San Jose mayor courts AI companies, innovation edge over SF

Thirty years ago, North San Jose-based Supermicro, Inc., a provider of premium sever and data storage devices, was part of the cavalcade of companies coming to Silicon Valley.

The focus was where’s the best place in the world to build the best server in the world? And it happens to be in San Jose," said Marketing Vice President Michael McNerney.

San Jose Mayor Matt Mahan, Councilman David Cohen, and others, Tuesday at City Hall, touted the city’s past while penning a "welcome" memo for AI companies that are searching for a home.

"How can we leverage basic city services to facilitate and encourage this investment in innovation?," said Mahan. 

He is proposing an AI economic development pilot program, with energy discounts, and tax & fee rebates. The mayor also wants the city to court AI entrepreneurs and start-ups in the Downtown Area through business incubators. And Mahan wants to harness existing AI to improve city services.

"It directs staff to continue to find ways to support local AI companies and organizations," said Stephen Cains, San Jose’s chief innovation officer. Added Dr. Ahmed Banafa, a San Jose State University tech expert, "What took you that long to wait until now?... 60% of the tech boom and the tech revolution is actually fueled by AI companies."

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Banafa said 20 of the world’s top 50 AI companies now call San Francisco home. Their concentration is so dense, its created a nickname: Area AI.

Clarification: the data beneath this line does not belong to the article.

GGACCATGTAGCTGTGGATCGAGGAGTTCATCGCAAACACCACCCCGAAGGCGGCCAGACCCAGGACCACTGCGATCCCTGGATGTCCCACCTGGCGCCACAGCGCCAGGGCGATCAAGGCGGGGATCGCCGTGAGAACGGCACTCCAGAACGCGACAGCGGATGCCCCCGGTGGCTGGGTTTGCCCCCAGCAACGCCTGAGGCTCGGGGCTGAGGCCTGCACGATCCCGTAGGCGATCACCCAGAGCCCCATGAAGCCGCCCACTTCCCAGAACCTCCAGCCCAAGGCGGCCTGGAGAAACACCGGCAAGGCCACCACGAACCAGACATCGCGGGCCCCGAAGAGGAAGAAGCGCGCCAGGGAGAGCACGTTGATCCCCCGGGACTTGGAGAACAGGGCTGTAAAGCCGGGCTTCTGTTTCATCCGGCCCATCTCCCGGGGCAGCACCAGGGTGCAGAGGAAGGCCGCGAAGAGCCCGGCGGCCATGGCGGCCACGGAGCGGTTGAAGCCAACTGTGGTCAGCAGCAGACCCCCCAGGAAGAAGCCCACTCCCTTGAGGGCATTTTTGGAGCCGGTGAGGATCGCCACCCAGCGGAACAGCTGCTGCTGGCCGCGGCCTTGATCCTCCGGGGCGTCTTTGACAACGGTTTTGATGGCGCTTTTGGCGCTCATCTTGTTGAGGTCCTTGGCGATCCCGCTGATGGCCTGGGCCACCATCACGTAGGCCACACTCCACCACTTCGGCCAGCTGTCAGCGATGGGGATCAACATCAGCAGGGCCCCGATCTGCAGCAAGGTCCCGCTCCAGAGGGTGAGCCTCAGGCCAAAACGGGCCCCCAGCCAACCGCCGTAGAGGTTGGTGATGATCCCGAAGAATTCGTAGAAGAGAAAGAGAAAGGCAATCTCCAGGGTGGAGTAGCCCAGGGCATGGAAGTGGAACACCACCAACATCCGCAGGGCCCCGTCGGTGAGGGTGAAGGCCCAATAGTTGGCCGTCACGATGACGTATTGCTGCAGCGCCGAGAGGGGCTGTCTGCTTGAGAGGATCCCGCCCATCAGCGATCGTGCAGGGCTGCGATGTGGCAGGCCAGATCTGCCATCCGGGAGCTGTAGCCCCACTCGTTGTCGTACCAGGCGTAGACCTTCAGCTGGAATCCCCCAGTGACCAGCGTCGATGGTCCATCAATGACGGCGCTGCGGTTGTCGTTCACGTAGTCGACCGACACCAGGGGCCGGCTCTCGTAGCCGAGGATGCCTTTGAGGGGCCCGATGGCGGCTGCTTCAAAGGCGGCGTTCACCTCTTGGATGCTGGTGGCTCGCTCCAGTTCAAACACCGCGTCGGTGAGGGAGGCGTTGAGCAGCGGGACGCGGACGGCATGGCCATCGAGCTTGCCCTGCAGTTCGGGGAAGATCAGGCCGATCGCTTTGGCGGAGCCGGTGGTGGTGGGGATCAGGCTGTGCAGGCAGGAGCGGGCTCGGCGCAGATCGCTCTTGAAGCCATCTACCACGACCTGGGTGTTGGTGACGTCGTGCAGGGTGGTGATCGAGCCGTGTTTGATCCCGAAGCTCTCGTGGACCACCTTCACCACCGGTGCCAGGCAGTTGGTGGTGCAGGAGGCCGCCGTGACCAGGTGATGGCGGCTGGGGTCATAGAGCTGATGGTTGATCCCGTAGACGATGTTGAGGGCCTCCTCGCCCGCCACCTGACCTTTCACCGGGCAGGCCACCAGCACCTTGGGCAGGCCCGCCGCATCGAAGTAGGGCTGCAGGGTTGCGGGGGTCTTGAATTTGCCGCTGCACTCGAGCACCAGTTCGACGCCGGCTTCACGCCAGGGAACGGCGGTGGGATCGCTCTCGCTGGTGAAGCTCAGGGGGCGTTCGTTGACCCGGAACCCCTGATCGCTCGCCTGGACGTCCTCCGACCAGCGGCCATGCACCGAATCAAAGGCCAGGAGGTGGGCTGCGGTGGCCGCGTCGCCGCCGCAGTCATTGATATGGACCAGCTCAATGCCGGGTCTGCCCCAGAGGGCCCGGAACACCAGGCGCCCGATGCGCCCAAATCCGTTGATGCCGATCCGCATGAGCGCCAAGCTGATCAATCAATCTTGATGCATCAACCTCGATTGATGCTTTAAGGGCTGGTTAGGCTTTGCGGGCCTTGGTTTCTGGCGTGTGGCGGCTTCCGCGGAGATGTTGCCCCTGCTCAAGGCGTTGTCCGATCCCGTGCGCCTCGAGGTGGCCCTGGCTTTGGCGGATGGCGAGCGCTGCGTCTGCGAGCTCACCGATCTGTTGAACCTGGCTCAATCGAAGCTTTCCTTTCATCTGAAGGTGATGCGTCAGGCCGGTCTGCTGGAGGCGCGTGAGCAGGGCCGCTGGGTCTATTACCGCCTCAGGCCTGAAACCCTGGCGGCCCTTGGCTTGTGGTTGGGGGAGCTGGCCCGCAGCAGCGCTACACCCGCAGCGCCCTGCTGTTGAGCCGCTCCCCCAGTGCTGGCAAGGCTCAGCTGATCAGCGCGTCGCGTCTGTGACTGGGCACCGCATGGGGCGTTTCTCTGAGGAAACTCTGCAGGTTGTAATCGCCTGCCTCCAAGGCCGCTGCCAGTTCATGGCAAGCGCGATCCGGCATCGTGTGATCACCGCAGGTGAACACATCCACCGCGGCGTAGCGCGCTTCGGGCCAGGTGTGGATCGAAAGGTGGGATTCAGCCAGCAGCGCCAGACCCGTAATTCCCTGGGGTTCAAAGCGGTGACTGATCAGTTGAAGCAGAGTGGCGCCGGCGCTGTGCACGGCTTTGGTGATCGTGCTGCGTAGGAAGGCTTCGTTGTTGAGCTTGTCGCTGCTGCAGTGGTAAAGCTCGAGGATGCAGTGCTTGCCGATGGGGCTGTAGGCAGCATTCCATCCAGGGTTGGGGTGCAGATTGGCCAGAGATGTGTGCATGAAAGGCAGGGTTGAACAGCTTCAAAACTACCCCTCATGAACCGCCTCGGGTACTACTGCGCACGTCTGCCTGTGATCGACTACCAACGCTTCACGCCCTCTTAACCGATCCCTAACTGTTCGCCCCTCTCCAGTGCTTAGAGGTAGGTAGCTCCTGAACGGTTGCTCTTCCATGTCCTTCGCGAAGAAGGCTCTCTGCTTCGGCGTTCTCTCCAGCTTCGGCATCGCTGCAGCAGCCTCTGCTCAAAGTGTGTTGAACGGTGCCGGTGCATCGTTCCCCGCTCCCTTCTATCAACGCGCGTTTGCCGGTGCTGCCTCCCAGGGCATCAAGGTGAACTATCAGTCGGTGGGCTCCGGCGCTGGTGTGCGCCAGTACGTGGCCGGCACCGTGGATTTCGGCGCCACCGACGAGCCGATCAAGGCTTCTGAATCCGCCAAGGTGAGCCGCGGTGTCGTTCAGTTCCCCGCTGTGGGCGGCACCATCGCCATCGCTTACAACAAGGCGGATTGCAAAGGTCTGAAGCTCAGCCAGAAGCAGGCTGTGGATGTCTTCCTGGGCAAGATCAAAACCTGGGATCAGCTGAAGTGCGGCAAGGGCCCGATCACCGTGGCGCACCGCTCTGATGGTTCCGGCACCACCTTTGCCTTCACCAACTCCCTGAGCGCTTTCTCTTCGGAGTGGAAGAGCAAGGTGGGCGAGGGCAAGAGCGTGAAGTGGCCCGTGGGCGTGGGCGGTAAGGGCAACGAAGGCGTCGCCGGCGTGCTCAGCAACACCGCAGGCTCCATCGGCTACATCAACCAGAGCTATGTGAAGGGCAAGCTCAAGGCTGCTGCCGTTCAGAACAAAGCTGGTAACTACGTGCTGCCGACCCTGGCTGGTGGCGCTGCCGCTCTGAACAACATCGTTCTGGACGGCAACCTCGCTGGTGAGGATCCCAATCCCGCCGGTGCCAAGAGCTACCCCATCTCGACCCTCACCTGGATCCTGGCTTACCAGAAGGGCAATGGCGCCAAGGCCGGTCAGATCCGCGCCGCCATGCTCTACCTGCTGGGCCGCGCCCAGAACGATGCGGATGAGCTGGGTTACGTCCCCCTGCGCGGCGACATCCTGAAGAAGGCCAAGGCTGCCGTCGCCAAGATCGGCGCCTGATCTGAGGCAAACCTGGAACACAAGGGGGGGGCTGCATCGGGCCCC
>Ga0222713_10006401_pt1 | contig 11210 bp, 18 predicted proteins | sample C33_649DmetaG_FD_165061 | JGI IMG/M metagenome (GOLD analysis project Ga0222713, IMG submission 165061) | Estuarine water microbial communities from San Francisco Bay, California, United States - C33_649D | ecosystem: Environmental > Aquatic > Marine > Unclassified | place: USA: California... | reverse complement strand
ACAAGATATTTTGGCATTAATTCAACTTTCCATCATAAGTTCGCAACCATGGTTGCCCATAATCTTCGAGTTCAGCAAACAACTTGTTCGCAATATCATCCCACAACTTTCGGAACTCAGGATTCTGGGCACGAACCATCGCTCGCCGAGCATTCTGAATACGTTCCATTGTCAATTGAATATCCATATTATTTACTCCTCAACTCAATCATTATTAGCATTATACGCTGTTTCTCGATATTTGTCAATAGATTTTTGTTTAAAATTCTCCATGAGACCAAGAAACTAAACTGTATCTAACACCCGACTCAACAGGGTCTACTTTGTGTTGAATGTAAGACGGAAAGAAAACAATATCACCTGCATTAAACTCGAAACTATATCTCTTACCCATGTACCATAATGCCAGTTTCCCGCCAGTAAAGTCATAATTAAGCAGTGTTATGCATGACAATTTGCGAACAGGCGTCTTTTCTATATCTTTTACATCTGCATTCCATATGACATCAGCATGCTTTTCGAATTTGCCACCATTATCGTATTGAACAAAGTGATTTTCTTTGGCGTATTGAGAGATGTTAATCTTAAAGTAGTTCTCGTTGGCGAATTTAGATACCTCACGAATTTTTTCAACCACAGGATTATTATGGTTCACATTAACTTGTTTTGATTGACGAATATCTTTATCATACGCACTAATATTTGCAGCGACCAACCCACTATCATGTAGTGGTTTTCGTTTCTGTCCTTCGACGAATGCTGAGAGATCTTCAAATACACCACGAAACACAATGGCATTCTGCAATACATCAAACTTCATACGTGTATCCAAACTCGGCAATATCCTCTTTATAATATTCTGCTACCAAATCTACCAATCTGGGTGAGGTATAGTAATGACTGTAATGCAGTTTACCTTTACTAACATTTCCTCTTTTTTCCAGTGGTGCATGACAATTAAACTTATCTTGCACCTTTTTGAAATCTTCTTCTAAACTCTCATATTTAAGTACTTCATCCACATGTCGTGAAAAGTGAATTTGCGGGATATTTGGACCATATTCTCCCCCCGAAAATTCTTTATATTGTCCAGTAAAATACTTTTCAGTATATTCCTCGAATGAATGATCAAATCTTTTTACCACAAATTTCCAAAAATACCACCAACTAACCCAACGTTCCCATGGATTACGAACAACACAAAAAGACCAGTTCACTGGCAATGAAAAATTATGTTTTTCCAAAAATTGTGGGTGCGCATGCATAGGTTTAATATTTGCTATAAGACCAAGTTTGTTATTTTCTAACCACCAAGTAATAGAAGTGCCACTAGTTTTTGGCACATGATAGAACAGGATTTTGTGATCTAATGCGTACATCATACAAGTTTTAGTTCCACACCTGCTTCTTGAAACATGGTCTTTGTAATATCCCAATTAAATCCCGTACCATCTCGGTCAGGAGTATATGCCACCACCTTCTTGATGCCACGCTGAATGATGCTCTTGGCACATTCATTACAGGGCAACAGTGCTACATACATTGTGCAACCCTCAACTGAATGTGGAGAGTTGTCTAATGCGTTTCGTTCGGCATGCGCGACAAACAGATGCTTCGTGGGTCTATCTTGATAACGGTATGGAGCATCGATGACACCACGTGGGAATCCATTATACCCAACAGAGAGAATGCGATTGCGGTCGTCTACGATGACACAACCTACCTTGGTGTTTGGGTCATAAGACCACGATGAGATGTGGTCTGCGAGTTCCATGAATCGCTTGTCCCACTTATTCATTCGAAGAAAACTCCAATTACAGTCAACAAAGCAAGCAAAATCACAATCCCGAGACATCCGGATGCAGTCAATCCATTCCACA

Some experts say a tug-o-war is taking shape between the Capitol of Silicon Valley, and its cosmopolitan neighbor 45-miles to the north.

"Other places may well be joining and doing work. Nowhere matches us, even close," said San Jose Director of Economic Development Nancy Klein.

Leaders in each city hope to become the larger roost for AI innovation, and new AI businesses.

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"This is a place where we want to cultivate the next great technical things," said San Jose 4th Dist. council member David Cohen.

Mayor Mahan will deliver his memo to the city council’s Rules Committee the week of Oct. 16-20. Then, staffers will conceptualize the process, which could take several months before the final resolution is ready to go before the full council.

Jesse Gary is a reporter based in the station's South Bay bureau. Follow him on X (formerly Twitter), @JesseKTVU and on Instagram, @jessegontv